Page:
Divorce and pensions
When a relationship breaks down, splitting up assets is common. From deciding who gets which pieces of furniture right through to property. However, one asset that’s commonly overlooked initially is pensions.
Alongside property, pensions may be the largest asset you have. When you consider how long you’ve been paying into it and the potential employer contributions, tax relief and investment returns, your pension could be worth more than you think if you haven’t been actively monitoring its value. As a result, it, and the pensions of your ex-partner, should form part of divorce negotiations.
The impact a divorce could have on long-term financial plans shouldn’t be underestimated. Research indicates:
- 45% of women aren’t confident or didn’t know if their personal financial plans would be adequate if their relationship failed
- Over a third (35%) of men were also in the same position
With this in mind, pensions need to play an important role in divorce proceedings. However, as it’s not tangible and may not be something you’ll have access to for several decades, it can be forgotten about. As longevity increases and individuals increasingly take responsibility for their retirement income, pensions are crucial for long-term financial security.
Establishing how much a pension is worth
As pensions are long-term investments, an initial challenge may be establishing how much they’re worth. It’s a calculation that should include all pensions, from Workplace Pension to additional State Pension that has been earned.
For a Defined Contribution pension, including Workplace Pensions and Personal Pensions, the latest annual statement should provide a transfer value that can be used. If you have a Defined Benefit Pension, also known as a Final Salary pension, the calculations can be more complicated as accrual rates and contributions will need to be considered. We can help you determine the value of your Defined Benefit pension.
As pensions are usually inaccessible until the age of 55, the process of splitting up a pension during a divorce can be more difficult than other assets. However, there are essentially three core options. The same options apply for a dissolution of a civil partnership.
1. Pension sharing
A pension sharing order is a legal way of dividing up a pension between a couple. It was introduced in 2000. Prior to this, a spouse or civil partner that didn’t have a pension or held a smaller pension would have no pension entitlement.
Pension sharing means that pensions are now included in the total value of marital assets and, therefore, should be divided fairly during a divorce. A portion of an existing pension may be awarded to the other person if they have a pension that is lower in value. The money awarded is known as a pension credit. The pension credit can then be transferred into either an existing pension scheme or used to open a new pension. As a pension sharing order allows you to create a separate pension, a couple can make a clean financial break.
Couples need to apply to a court for a pension sharing order as part of their divorce. If you’re awarded pension credit, it’s important to think carefully about where you want to transfer the money to.
2. Pension attachment
A pension attachment/earmarking order still allows one person to access a portion of the pension but works in a different way. Rather than transferring a defined amount into a pension, a pension attachment will be paid when the scheme member starts to draw retirement benefits. The amount or portion is predefined. The court will instruct the scheme administrator or pension provider to make these payments.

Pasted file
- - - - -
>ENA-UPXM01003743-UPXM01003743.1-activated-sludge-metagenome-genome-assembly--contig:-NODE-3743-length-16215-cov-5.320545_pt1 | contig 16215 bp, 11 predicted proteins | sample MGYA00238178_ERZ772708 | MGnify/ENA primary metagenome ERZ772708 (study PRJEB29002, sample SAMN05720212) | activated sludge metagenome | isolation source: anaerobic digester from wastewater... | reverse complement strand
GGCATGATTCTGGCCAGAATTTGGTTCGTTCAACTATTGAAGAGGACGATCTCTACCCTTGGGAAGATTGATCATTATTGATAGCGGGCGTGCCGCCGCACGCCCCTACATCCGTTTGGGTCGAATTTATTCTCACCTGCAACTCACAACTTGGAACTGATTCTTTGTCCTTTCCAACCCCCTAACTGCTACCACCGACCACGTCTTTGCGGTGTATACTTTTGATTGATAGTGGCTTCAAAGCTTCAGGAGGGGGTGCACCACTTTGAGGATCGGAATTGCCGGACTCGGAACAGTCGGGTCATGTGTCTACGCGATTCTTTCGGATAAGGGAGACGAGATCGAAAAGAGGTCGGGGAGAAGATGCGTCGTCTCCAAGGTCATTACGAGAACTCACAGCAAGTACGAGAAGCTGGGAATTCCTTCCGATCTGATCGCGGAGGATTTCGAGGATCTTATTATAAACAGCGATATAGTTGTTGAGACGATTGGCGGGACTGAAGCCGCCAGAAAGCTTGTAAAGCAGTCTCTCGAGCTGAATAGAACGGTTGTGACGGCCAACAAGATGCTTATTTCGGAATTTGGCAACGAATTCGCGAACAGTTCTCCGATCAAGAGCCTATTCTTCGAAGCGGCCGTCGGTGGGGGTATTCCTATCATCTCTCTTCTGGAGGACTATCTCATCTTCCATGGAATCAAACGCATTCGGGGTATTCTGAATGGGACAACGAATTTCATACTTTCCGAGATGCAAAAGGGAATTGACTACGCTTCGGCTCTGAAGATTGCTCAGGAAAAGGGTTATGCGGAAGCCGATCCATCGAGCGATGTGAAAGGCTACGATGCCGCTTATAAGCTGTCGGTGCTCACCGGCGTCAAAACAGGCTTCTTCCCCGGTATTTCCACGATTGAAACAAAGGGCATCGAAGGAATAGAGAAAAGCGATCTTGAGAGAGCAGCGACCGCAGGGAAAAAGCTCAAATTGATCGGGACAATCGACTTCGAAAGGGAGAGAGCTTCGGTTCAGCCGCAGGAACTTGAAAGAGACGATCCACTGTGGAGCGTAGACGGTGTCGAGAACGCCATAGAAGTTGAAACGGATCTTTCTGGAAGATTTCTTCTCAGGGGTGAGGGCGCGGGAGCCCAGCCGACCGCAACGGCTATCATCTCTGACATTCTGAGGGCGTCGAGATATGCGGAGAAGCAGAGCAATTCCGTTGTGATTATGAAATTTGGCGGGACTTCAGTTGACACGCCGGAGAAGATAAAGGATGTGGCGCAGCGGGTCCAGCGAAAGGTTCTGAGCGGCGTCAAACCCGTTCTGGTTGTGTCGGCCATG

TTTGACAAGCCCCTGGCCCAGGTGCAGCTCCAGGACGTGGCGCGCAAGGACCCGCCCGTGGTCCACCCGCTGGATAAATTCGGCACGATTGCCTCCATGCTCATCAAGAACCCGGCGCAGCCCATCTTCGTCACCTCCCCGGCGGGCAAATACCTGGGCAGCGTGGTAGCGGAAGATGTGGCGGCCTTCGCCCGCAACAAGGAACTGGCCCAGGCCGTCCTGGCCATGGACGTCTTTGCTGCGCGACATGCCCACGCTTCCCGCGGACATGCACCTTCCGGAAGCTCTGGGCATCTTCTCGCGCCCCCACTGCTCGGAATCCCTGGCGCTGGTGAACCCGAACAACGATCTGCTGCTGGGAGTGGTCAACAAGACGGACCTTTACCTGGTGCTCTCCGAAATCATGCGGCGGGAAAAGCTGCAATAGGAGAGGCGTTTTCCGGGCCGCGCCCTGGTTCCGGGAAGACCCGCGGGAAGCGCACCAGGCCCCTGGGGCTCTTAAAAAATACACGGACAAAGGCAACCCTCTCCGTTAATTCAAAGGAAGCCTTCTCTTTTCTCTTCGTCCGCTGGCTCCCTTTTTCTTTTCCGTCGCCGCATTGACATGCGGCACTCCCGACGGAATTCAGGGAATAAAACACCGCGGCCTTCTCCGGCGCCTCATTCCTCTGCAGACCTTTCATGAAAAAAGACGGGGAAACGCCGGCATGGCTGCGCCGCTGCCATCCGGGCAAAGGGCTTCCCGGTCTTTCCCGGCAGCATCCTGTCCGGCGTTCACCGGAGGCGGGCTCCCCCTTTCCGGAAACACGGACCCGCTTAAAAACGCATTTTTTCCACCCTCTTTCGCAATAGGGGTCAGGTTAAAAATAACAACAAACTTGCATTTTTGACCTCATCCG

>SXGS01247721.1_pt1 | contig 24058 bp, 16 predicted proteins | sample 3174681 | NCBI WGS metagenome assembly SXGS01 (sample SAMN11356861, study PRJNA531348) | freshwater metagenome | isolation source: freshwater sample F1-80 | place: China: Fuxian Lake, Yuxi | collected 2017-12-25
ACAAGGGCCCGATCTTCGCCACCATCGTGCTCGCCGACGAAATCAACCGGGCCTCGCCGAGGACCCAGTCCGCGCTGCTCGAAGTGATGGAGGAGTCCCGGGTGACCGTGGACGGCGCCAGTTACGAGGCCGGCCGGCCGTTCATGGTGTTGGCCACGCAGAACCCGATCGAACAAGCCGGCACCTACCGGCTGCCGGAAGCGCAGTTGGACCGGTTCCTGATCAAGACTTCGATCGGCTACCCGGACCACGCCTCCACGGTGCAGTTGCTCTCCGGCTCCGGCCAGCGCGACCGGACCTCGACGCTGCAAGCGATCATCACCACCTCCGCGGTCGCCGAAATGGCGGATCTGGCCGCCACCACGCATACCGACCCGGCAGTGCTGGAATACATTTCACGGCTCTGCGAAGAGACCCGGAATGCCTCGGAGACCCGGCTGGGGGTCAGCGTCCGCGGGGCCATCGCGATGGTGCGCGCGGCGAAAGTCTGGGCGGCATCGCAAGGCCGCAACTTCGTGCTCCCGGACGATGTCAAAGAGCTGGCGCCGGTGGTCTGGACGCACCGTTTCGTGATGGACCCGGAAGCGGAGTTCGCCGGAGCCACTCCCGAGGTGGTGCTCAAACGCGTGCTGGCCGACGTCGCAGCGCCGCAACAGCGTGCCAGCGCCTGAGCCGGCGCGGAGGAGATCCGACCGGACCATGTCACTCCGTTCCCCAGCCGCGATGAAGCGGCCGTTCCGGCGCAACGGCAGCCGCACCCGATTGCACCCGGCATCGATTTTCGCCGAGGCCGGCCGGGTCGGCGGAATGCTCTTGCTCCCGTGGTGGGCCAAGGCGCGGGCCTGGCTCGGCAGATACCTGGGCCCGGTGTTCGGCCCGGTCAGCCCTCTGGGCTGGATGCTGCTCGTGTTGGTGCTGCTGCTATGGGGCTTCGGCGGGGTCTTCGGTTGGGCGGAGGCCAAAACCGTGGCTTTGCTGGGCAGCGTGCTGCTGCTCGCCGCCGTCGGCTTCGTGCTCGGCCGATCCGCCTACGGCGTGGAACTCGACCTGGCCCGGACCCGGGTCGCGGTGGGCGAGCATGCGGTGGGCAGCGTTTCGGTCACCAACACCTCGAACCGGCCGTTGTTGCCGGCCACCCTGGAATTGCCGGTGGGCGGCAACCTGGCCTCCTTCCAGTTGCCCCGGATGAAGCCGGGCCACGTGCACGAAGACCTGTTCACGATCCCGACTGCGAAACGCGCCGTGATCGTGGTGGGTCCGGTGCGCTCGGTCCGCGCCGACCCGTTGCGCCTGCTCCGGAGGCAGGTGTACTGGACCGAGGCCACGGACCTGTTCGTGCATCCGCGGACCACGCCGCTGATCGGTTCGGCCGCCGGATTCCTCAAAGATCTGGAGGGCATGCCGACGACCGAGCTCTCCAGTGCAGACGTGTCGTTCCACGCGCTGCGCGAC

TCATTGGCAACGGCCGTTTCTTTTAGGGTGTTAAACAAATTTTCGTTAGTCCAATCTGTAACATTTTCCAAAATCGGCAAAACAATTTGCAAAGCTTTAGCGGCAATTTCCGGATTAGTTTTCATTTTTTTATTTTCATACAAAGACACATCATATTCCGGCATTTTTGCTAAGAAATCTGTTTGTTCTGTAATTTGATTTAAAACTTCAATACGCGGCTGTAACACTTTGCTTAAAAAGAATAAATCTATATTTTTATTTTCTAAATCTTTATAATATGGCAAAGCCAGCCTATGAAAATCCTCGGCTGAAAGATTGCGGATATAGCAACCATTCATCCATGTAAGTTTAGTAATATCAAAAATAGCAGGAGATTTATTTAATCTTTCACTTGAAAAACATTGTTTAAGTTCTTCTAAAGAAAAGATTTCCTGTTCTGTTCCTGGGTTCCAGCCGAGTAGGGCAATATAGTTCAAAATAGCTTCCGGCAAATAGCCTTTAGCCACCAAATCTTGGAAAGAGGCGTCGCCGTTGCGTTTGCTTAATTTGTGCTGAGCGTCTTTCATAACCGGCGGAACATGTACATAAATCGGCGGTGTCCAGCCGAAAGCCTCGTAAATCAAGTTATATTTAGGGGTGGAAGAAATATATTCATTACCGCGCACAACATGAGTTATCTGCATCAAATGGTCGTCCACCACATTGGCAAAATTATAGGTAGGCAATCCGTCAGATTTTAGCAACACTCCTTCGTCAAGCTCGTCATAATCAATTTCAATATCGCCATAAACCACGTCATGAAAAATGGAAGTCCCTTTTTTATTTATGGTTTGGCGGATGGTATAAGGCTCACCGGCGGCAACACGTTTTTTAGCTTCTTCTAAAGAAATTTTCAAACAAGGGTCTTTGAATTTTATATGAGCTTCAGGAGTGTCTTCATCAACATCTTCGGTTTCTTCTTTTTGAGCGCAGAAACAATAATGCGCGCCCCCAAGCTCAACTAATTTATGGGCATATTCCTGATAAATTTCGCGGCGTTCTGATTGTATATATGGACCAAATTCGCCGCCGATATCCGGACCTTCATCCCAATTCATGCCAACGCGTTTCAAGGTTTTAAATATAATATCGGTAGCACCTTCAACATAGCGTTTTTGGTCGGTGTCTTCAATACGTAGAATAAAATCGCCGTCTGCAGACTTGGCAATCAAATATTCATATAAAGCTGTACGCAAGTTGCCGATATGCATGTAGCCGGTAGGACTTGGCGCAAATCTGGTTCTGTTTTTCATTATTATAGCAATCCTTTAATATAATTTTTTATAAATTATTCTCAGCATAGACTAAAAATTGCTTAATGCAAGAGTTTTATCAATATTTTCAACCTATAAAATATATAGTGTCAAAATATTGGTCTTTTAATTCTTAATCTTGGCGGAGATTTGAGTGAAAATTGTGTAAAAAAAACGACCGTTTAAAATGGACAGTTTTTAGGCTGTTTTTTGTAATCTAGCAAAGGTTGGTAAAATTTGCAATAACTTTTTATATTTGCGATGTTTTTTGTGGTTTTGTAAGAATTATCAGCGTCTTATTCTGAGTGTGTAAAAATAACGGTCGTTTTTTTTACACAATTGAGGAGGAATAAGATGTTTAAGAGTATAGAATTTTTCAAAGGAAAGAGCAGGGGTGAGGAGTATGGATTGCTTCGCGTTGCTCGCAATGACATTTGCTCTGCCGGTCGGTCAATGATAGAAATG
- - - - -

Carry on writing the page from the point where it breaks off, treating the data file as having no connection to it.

In England, Wales and Northern Ireland, the figure can be paid either as a lump sum when the pension is first accessed, known as the pension commencement lump sum, or on an ongoing basis from the pension member’s pension income. In Scotland, it can only be paid from a pension commencement lump sum.
As it means your retirement finances are tied to an ex-partner, a pension attachment order isn’t as commonly used as a pension sharing order.
3. Pension offsetting
Finally, this option means both partners retain their full pension rights. However, where one person has a pension that is higher in value, this is offset through other assets. For example, the partner with a lower pension value may receive a greater portion of cash, investment or property assets that are of a similar value to offset the lost pension benefits.
Planning for the future
A divorce can mean significant upheaval in your life and it’s likely that your priorities and aspirations have changed as a result. Reviewing your financial plan in light of this, is a step that should be taken when you feel ready. It’s a process that can help you understand how your finances may have changed immediately following divorce and the steps that should be taken to ensure you’re on track to achieve goals.
If you’ve experienced divorce and would like help reassessing your financial situation as you plan for the next chapter of your life, please contact us.
Please note: A pension is a long-term investment. The fund value may fluctuate and can go down, which would have an impact on the level of pension benefits available. Your pension income could also be affected by the interest rates at the time you take your benefits. The tax implications of pension withdrawals will be based on your individual circumstances, tax legislation and regulation which are subject to change in the future.
Arrange a call back today
No obligation chat with an adviser